Learning through listening: The development of the ‘SAGE Palliative Medicine & Chronic Care’ podcast

Dr Amara Nwosu, Marie Curie Palliative Care Institute Liverpool, University of Liverpool, is Digital Editor of Palliative Medicine. Here, he explains more about the podcast and how it can help busy healthcare professionals …

Dr Amara Nwosu

The ‘SAGE Palliative Medicine & Chronic Care‘ podcast is an initiative from Palliative Medicine (the world’s highest-ranked journal – a peer-reviewed scholarly journal dedicated to improving knowledge and clinical practice in the palliative care of patients with advanced disease). The podcast aims to widen research dissemination by providing authors with the opportunity to record an audio summary of their research.

Research is important to provide the necessary evidence to inform care delivery for people requiring palliative care.1 It is essential that research outcomes are translated into clinical practice. Barriers to research dissemination include a variety of factors, such as academic paywalls (restricting access to Internet content via a paid subscription) and lengthy publishing processes.2 But for the busy healthcare professional, a particular challenge is time – not enough of it. Furthermore, the amount of published studies about palliative care is increasing each year. Although the increasing evidence base is good for the specialty, it creates additional pressure for healthcare professionals to find the time to process this increasing amount of data.

A potential solution …

Research dissemination can potentially be aided through the development of a podcast series, which provides a summary of published journal content. Podcasts can be defined as episodic digital audio recordings, which can be downloaded from the web or streamed online.3 Research demonstrates that podcast listenership is increasing.4 An increasing number of scientific medical journals already provide their own podcast channel.

Building on these ideas, I discussed with Palliative Medicine’s Editor, Professor Catherine Walshe, the potential to complement the journal’s dissemination strategy by incorporating a podcast series. In 2016, I was appointed as Palliative Medicine’s Digital Editor to oversee the podcast development process. A few authors of published work were invited to record a three-minute summary of their research.

Since November 2016, 13 podcasts have been recorded with more than 1,500 downloads. The podcasts have been promoted actively through social media resulting in increased interest, access and dissemination of the featured articles. We aim to increase the number of developed available podcasts to enable more healthcare professionals to access important palliative care information through this medium.

My appointment as Digital Editor of Palliative Medicine, and my relationship with podcasts, has been an interesting step in a journey that began in my childhood. At school, convinced I might have a future as a radio host, I joined my school ‘Amateur Radio Club’. One day, I proudly presented my classmates with a radio I had built from scrap wire and other components I had found lying around my house. I hoped for praise, but (disappointingly) I only received derision and earned the title of ‘geek’ (a title which has remained with me today). On leaving school I pursued a career as a doctor (described in another EAPC blog) as opposed to a radio presenter. However, my interest in radio communication remained unquenched and has led to my palliative care and technology podcasts (AmiPal), 3 and my current role.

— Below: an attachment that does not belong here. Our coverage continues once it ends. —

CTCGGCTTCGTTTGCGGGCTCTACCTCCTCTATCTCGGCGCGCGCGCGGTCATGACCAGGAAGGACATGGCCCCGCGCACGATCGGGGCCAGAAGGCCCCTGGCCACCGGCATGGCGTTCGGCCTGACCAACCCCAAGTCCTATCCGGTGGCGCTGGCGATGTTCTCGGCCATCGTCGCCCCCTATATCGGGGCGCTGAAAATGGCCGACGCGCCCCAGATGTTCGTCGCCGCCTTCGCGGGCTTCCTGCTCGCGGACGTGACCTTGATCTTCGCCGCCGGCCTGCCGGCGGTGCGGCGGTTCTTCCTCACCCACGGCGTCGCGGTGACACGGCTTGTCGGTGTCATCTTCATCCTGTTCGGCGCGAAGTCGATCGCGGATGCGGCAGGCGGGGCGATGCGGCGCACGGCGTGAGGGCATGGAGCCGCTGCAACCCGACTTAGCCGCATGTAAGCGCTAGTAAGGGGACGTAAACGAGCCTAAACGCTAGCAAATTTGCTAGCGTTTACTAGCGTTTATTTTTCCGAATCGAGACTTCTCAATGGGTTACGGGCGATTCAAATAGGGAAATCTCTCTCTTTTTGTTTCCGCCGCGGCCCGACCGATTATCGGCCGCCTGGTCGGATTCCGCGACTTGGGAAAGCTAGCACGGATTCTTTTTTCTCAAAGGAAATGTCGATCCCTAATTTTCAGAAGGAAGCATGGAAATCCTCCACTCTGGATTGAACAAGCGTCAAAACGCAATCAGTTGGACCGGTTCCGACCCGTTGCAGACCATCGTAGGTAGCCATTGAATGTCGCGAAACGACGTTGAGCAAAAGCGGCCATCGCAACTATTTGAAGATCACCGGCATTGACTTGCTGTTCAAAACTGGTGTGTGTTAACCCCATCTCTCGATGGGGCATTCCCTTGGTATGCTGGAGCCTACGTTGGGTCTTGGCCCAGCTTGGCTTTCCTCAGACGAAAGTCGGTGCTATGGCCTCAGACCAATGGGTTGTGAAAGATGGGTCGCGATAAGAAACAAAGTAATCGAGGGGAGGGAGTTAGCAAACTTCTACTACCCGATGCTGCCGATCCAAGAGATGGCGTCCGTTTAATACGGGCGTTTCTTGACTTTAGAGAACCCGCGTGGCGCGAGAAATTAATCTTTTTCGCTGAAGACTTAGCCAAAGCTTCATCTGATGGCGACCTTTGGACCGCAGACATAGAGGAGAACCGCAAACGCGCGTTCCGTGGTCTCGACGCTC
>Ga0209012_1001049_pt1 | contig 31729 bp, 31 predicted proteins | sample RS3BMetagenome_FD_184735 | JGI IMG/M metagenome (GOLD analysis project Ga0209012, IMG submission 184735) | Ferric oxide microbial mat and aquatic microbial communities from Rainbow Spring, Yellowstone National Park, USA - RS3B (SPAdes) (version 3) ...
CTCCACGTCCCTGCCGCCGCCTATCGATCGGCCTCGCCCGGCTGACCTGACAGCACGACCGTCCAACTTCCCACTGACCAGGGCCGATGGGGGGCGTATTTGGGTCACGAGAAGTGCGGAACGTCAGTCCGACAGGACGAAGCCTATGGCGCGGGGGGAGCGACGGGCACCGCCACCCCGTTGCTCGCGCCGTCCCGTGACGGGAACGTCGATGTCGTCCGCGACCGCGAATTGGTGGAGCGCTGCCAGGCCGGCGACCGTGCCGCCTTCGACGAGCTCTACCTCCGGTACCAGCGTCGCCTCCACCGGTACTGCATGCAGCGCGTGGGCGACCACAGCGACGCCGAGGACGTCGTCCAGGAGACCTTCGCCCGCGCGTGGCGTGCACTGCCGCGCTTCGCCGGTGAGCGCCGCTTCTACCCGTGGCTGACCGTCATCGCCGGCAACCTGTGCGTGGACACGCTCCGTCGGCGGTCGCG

If you’re an author of a paper published in Palliative Medicine and are interested in recording a podcast, please email me.

How to access the ‘SAGE Palliative Medicine & Chronic Care’ podcasts

  • Subscribe to the podcasts from iTunes here.
  • Follow Amara Nwosu on Twitter @amaranwosu

 References

  1. Payne S, Preston N, Turner M, et al. Research in palliative care – can hospices afford to not be involved?: International Observatory on End of Life Care, University of Lancaster, 2013.
  2. Kaasa S, Radbruch L. Palliative care research–priorities and the way forward. Eur J Cancer 2008;44(8):1175-9. doi: 10.1016/j.ejca.2008.02.036 [published Online First: 2008/04/01].
  3. Nwosu AC, Monnery D, Reid VL, et al. Use of podcast technology to facilitate education, communication and dissemination in palliative care: the development of the AmiPal podcast. BMJ Support Palliat Care 2016 doi: 10.1136/bmjspcare-2016-001140 [published Online First: 2016/09/02].
  4. Edison Research. The podcast consumer 2015. Website of Edision Research 2015. (Available here).
This entry was posted in EAPC-LINKED JOURNALS, Palliative Medicine: Editor's Choice, SOCIAL MEDIA and tagged , . Bookmark the permalink.

One Response to Learning through listening: The development of the ‘SAGE Palliative Medicine & Chronic Care’ podcast

  1. Pingback: Learning through listening: The development of the ‘SAGE Palliative Medicine & Chronic Care’ podcast | Amara Nwosu

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